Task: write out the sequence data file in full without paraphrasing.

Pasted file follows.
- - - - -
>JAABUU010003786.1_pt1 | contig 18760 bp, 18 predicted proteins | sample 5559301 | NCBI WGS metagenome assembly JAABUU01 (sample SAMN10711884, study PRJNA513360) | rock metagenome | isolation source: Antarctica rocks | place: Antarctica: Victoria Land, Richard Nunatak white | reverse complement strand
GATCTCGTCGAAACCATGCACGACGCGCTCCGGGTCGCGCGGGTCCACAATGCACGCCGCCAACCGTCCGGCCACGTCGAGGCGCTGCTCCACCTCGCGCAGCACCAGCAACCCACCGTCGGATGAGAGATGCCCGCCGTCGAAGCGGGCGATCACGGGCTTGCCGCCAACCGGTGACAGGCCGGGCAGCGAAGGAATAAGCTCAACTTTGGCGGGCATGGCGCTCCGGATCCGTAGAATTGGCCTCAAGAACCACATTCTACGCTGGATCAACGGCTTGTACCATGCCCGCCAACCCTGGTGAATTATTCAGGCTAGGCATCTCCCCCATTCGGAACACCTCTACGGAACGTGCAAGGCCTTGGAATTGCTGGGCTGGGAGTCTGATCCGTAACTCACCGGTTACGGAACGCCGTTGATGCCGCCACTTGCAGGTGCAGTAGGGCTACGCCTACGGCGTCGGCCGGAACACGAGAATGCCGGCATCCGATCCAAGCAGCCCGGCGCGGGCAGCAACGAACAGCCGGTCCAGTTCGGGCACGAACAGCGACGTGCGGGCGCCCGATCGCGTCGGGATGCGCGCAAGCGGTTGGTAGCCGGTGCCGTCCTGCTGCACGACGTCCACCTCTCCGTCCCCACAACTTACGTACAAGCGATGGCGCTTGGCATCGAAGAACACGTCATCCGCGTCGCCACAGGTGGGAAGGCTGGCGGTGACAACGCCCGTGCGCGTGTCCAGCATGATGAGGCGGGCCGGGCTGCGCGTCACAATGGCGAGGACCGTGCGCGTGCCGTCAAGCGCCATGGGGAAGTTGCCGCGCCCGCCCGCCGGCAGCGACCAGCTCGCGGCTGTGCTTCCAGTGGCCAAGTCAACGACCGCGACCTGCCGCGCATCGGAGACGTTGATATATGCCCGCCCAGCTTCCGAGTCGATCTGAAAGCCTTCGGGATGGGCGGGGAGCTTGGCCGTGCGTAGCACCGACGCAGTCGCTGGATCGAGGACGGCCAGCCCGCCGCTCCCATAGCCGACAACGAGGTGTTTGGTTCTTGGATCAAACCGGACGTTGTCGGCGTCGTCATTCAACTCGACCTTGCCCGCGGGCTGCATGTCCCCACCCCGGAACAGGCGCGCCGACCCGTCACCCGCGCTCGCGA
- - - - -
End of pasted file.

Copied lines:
>JAABUU010003786.1_pt1 | contig 18760 bp, 18 predicted proteins | sample 5559301 | NCBI WGS metagenome assembly JAABUU01 (sample SAMN10711884, study PRJNA513360) | rock metagenome | isolation source: Antarctica rocks | place: Antarctica: Victoria Land, Richard Nunatak white | reverse complement strand
GATCTCGTCGAAACCATGCACGACGCGCTCCGGGTCGCGCGGGTCCACAATGCACGCCGCCAACCGTCCGGCCACGTCGAGGCGCTGCTCCACCTCGCGCAGCACCAGCAACCCACCGTCGGATGAGAGATGCCCGCCGTCGAAGCGGGCGATCACGGGCTTGCCGCCAACCGGTGACAGGCCGGGCAGCGAAGGAATAAGCTCAACTTTGGCGGGCATGGCGCTCCGGATCCGTAGAATTGGCCTCAAGAACCACATTCTACGCTGGATCAACGGCTTGTACCATGCCCGCCAACCCTGGTGAATTATTCAGGCTAGGCATCTCCCCCATTCGGAACACCTCTACGGAACGTGCAAGGCCTTGGAATTGCTGGGCTGGGAGTCTGATCCGTAACTCACCGGTTACGGAACGCCGTTGATGCCGCCACTTGCAGGTGCAGTAGGGCTACGCCTACGGCGTCGGCCGGAACACGAGAATGCCGGCATCCGATCCAAGCAGCCCGGCGCGGGCAGCAACGAACAGCCGGTCCAGTTCGGGCACGAACAGCGACGTGCGGGCGCCCGATCGCGTCGGGATGCGCGCAAGCGGTTGGTAGCCGGTGCCGTCCTGCTGCACGACGTCCACCTCTCCGTCCCCACAACTTACGTACAAGCGATGGCGCTTGGCATCGAAGAACACGTCATCCGCGTCGCCACAGGTGGGAAGGCTGGCGGTGACAACGCCCGTGCGCGTGTCCAGCATGATGAGGCGGGCCGGGCTGCGCGTCACAATGGCGAGGACCGTGCGCGTGCCGTCAAGCGCCATGGGGAAGTTGCCGCGCCCGCCCGCCGGCAGCGACCAGCTCGCGGCTGTGCTTCCAGTGGCCAAGTCAACGACCGCGACCTGCCGCGCATCGGAGACGTTGATATATGCCCGCCCAGCTTCCGAGTCGATCTGAAAGCCTTCGGGATGGGCGGGGAGCTTGGCCGTGCGTAGCACCGACGCAGTCGCTGGATCGAGGACGGCCAGCCCGCCGCTCCCATAGCCGACAACGAGGTGTTTGGTTCTTGGATCAAACCGGACGTTGTCGGCGTCGTCATTCAACTCGACCTTGCCCGCGGGCTGCATGTCCCCACCCCGGAACAGGCGCGCCGACCCGTCACCCGCGCTCGCGA